Levi Strauss & Co. wants to keep cleaning up.
The eco-minded jeans and apparel brand says it’s trying to significantly reduce greenhouse gas emissions in its operations and throughout its supply chain, and to use less water. To get there by 2025, the company said on Thursday it has entered into a $2.3 million agreement with the International Finance Corp., a World Bank Group member that has worked with private companies on energy-saving and cost-cutting projects in the developing world.
Levi’s said it’s aiming over the next five years or so to reduce greenhouse gas emissions in its facilities by 90 percent, and by 40 percent across its supply chain. Most of its products — some 99 percent in fiscal year 2018 — are made by independent contract manufacturers, according to the company.
“We are thrilled to be partnering with the IFC to help achieve our science-based climate targets and benefit our vendors and their communities,” said Liz O’Neill, executive vice president, global product and supply chain. “We hope this program can also benefit others in the apparel industry and help reduce our collective footprint.”
Before Levi’s went public in March, it flagged the potential business impact of changing environmental policies around the world.
Among its risks, the brand listed potential regulation around climate-change legislation, according to a filing with the Securities and Exchange Commission ahead of the initial public offering. Such governmental oversight could raise its energy, production and raw material costs, the company warned in the filing.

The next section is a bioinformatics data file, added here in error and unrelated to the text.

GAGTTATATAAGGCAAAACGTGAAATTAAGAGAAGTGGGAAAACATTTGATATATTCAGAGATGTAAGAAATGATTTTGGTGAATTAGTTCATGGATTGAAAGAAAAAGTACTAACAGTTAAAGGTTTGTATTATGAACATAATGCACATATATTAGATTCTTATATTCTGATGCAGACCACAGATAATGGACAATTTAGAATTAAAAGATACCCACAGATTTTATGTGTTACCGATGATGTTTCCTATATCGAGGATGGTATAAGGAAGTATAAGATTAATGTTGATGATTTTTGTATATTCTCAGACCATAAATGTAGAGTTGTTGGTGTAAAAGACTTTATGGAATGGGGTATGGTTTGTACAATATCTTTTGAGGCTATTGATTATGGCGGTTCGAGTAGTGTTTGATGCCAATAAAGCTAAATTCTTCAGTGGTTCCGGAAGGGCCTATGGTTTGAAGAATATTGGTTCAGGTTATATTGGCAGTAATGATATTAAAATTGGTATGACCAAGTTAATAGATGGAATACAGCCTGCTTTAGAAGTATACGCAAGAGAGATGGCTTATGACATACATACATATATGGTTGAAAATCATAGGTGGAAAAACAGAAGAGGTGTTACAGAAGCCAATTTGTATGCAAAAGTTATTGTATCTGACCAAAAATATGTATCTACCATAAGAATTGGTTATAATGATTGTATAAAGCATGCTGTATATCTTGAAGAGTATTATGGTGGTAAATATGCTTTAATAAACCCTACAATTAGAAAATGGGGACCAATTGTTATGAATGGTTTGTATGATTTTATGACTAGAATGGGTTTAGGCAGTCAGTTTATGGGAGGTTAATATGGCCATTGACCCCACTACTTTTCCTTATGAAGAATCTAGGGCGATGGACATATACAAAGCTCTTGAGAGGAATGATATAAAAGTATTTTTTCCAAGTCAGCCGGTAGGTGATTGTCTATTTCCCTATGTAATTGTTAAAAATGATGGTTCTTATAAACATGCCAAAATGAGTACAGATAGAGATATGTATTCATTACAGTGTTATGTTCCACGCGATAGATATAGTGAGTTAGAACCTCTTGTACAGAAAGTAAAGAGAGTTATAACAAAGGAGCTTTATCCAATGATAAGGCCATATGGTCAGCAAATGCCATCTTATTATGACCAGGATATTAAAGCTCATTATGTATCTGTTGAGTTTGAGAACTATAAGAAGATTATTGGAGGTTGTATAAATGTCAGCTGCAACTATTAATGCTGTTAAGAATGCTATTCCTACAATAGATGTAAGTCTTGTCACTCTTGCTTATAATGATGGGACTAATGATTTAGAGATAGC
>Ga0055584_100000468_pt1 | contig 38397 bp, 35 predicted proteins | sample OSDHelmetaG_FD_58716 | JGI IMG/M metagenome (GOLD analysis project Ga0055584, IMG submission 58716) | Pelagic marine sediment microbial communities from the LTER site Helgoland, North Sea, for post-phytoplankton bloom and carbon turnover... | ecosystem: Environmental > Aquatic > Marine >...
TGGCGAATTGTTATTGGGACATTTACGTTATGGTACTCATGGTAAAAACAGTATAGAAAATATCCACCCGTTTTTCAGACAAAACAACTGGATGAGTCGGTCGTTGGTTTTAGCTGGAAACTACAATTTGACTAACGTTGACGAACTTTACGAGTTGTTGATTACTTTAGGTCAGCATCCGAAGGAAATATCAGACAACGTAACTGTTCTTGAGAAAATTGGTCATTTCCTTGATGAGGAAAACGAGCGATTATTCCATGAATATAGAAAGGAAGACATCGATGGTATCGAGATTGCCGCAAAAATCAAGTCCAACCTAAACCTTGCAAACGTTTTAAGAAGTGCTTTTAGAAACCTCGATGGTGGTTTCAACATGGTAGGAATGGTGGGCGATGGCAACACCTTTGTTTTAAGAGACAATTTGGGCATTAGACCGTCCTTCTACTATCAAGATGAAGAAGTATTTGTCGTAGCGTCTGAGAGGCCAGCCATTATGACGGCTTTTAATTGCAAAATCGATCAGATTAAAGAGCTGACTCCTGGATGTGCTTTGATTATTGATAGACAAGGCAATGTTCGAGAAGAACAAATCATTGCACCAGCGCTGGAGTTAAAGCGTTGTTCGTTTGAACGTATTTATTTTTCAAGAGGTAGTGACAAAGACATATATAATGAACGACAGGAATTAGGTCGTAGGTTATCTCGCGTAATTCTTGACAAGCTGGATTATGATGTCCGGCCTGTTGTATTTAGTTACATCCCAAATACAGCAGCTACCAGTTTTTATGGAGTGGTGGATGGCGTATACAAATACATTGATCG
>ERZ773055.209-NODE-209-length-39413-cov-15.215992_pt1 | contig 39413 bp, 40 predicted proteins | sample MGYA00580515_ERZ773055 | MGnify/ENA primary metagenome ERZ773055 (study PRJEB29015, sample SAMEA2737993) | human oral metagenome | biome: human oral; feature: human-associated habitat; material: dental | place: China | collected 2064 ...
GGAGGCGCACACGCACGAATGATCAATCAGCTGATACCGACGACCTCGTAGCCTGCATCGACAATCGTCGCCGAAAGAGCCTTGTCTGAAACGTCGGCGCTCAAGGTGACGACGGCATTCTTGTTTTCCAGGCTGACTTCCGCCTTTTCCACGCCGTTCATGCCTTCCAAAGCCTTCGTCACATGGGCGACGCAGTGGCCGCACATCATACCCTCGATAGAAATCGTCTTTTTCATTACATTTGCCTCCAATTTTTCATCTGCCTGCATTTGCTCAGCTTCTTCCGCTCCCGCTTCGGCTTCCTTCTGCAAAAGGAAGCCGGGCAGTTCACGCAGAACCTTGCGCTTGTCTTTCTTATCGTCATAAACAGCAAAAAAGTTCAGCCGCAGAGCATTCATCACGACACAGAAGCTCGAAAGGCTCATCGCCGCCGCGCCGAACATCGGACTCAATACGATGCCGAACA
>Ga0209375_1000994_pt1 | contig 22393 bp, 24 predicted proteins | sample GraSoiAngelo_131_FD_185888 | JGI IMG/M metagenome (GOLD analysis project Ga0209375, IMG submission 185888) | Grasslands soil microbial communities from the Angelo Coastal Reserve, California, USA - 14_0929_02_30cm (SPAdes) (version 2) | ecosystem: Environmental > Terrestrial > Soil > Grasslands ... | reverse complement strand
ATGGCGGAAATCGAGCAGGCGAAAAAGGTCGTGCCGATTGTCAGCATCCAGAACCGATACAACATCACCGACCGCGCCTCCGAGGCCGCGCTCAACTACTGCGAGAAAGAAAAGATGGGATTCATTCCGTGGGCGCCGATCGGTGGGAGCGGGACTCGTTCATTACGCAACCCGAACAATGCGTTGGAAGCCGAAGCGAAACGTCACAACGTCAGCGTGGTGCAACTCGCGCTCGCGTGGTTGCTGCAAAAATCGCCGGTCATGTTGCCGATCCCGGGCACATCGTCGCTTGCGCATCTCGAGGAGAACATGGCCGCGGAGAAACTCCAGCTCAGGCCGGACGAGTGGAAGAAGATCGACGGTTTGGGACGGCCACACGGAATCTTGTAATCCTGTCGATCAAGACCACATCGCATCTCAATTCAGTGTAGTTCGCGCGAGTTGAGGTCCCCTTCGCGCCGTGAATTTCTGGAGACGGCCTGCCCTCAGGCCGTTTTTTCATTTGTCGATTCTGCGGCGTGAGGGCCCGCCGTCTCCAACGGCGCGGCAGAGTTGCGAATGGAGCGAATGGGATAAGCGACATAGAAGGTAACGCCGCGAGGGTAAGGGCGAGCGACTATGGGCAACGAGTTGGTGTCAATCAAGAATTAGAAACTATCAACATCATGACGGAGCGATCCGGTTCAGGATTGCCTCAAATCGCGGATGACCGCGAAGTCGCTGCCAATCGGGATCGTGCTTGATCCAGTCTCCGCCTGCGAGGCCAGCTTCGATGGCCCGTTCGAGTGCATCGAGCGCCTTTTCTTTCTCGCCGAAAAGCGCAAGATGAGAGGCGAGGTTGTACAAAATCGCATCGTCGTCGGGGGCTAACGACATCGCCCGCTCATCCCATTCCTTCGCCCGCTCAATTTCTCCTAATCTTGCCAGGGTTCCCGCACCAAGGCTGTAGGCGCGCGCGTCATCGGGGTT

“These laws and regulations, which may be mandatory, have the potential to impact our operations directly or indirectly as a result of required compliance by us, our suppliers and our contract manufacturers,” Levi’s said in the filing. “In addition, we may choose to take voluntary steps to mitigate our impact on climate change.”
As part of the program revealed Thursday, more than three dozen Levi’s suppliers and mills around the world, including in India, Vietnam, Mexico and Turkey, will work with International Finance to incorporate more renewable energy sources in their operations, the company said.
The arrangement builds on a 2017 tie-up between Levi’s and International Finance to work with suppliers in a few countries to cut their emissions by 20 percent, according to Levi’s. International Finance has a program called Partnership for Cleaner Textile, which works with textile factories and about a dozen apparel brands to cut their water and energy use and save in operational costs.
“As the largest global development institution, with deep sectoral and wide regional expertise, IFC is well-placed to provide support to this important and necessary initiative,” the group said in a statement Thursday about its tie-up with Levi’s.